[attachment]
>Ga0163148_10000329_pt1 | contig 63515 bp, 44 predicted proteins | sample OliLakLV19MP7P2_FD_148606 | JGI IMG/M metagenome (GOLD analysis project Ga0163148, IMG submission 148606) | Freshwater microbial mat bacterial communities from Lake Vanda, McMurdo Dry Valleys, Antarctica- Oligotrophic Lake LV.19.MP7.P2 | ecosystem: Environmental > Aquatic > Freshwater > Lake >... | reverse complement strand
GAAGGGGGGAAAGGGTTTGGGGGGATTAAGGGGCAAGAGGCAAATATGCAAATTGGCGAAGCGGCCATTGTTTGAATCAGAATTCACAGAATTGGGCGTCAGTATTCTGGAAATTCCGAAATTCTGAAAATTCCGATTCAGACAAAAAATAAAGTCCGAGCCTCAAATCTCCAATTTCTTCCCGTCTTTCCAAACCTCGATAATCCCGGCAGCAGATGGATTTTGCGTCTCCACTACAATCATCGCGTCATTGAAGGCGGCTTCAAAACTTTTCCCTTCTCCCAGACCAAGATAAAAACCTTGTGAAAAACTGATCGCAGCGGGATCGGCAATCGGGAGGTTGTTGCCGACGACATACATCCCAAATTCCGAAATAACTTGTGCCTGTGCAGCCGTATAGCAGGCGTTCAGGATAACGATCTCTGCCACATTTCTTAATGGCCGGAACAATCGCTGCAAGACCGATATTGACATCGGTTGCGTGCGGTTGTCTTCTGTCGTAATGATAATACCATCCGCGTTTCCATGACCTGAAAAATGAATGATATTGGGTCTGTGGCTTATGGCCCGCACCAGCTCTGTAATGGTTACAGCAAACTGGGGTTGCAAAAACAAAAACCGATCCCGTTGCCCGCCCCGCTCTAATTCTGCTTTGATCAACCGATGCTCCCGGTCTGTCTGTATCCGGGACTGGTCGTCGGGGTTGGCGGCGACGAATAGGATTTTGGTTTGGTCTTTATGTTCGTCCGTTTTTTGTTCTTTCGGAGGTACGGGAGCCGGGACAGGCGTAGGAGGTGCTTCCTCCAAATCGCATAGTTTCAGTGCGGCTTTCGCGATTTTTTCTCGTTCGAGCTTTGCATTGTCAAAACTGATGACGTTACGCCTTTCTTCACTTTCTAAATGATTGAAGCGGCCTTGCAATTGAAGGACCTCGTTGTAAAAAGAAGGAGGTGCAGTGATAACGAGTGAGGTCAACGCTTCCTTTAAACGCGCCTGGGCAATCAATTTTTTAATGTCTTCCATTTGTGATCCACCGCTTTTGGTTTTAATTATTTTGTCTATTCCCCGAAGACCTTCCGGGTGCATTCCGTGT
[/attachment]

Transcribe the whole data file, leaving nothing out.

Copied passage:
>Ga0163148_10000329_pt1 | contig 63515 bp, 44 predicted proteins | sample OliLakLV19MP7P2_FD_148606 | JGI IMG/M metagenome (GOLD analysis project Ga0163148, IMG submission 148606) | Freshwater microbial mat bacterial communities from Lake Vanda, McMurdo Dry Valleys, Antarctica- Oligotrophic Lake LV.19.MP7.P2 | ecosystem: Environmental > Aquatic > Freshwater > Lake >... | reverse complement strand
GAAGGGGGGAAAGGGTTTGGGGGGATTAAGGGGCAAGAGGCAAATATGCAAATTGGCGAAGCGGCCATTGTTTGAATCAGAATTCACAGAATTGGGCGTCAGTATTCTGGAAATTCCGAAATTCTGAAAATTCCGATTCAGACAAAAAATAAAGTCCGAGCCTCAAATCTCCAATTTCTTCCCGTCTTTCCAAACCTCGATAATCCCGGCAGCAGATGGATTTTGCGTCTCCACTACAATCATCGCGTCATTGAAGGCGGCTTCAAAACTTTTCCCTTCTCCCAGACCAAGATAAAAACCTTGTGAAAAACTGATCGCAGCGGGATCGGCAATCGGGAGGTTGTTGCCGACGACATACATCCCAAATTCCGAAATAACTTGTGCCTGTGCAGCCGTATAGCAGGCGTTCAGGATAACGATCTCTGCCACATTTCTTAATGGCCGGAACAATCGCTGCAAGACCGATATTGACATCGGTTGCGTGCGGTTGTCTTCTGTCGTAATGATAATACCATCCGCGTTTCCATGACCTGAAAAATGAATGATATTGGGTCTGTGGCTTATGGCCCGCACCAGCTCTGTAATGGTTACAGCAAACTGGGGTTGCAAAAACAAAAACCGATCCCGTTGCCCGCCCCGCTCTAATTCTGCTTTGATCAACCGATGCTCCCGGTCTGTCTGTATCCGGGACTGGTCGTCGGGGTTGGCGGCGACGAATAGGATTTTGGTTTGGTCTTTATGTTCGTCCGTTTTTTGTTCTTTCGGAGGTACGGGAGCCGGGACAGGCGTAGGAGGTGCTTCCTCCAAATCGCATAGTTTCAGTGCGGCTTTCGCGATTTTTTCTCGTTCGAGCTTTGCATTGTCAAAACTGATGACGTTACGCCTTTCTTCACTTTCTAAATGATTGAAGCGGCCTTGCAATTGAAGGACCTCGTTGTAAAAAGAAGGAGGTGCAGTGATAACGAGTGAGGTCAACGCTTCCTTTAAACGCGCCTGGGCAATCAATTTTTTAATGTCTTCCATTTGTGATCCACCGCTTTTGGTTTTAATTATTTTGTCTATTCCCCGAAGACCTTCCGGGTGCATTCCGTGT